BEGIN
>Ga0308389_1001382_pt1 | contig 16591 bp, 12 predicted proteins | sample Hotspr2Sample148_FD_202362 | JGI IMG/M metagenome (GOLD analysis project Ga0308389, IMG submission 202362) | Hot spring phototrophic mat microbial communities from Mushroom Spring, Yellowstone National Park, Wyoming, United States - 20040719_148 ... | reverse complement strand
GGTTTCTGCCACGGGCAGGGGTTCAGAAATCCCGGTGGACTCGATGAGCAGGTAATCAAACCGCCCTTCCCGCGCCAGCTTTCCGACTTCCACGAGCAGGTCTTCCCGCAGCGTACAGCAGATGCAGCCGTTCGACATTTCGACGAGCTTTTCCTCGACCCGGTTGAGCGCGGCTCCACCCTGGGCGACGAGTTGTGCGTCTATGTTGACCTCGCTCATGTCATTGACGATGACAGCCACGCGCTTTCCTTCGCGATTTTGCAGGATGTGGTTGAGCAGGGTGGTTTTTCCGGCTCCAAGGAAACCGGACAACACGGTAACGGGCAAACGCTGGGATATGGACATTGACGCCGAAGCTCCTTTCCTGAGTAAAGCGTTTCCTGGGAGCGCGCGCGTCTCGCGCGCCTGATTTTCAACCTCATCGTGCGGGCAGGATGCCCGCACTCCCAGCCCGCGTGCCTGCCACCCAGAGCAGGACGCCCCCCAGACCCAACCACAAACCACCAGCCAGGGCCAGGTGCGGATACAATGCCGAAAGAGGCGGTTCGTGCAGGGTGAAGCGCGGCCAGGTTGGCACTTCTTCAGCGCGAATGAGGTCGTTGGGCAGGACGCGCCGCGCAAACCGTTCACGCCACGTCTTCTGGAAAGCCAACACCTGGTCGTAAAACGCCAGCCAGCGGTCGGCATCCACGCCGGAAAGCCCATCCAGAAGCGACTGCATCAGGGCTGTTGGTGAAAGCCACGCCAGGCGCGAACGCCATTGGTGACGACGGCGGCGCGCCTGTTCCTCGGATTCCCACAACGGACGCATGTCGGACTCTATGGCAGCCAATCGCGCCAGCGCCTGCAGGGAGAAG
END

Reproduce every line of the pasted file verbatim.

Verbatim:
>Ga0308389_1001382_pt1 | contig 16591 bp, 12 predicted proteins | sample Hotspr2Sample148_FD_202362 | JGI IMG/M metagenome (GOLD analysis project Ga0308389, IMG submission 202362) | Hot spring phototrophic mat microbial communities from Mushroom Spring, Yellowstone National Park, Wyoming, United States - 20040719_148 ... | reverse complement strand
GGTTTCTGCCACGGGCAGGGGTTCAGAAATCCCGGTGGACTCGATGAGCAGGTAATCAAACCGCCCTTCCCGCGCCAGCTTTCCGACTTCCACGAGCAGGTCTTCCCGCAGCGTACAGCAGATGCAGCCGTTCGACATTTCGACGAGCTTTTCCTCGACCCGGTTGAGCGCGGCTCCACCCTGGGCGACGAGTTGTGCGTCTATGTTGACCTCGCTCATGTCATTGACGATGACAGCCACGCGCTTTCCTTCGCGATTTTGCAGGATGTGGTTGAGCAGGGTGGTTTTTCCGGCTCCAAGGAAACCGGACAACACGGTAACGGGCAAACGCTGGGATATGGACATTGACGCCGAAGCTCCTTTCCTGAGTAAAGCGTTTCCTGGGAGCGCGCGCGTCTCGCGCGCCTGATTTTCAACCTCATCGTGCGGGCAGGATGCCCGCACTCCCAGCCCGCGTGCCTGCCACCCAGAGCAGGACGCCCCCCAGACCCAACCACAAACCACCAGCCAGGGCCAGGTGCGGATACAATGCCGAAAGAGGCGGTTCGTGCAGGGTGAAGCGCGGCCAGGTTGGCACTTCTTCAGCGCGAATGAGGTCGTTGGGCAGGACGCGCCGCGCAAACCGTTCACGCCACGTCTTCTGGAAAGCCAACACCTGGTCGTAAAACGCCAGCCAGCGGTCGGCATCCACGCCGGAAAGCCCATCCAGAAGCGACTGCATCAGGGCTGTTGGTGAAAGCCACGCCAGGCGCGAACGCCATTGGTGACGACGGCGGCGCGCCTGTTCCTCGGATTCCCACAACGGACGCATGTCGGACTCTATGGCAGCCAATCGCGCCAGCGCCTGCAGGGAGAAG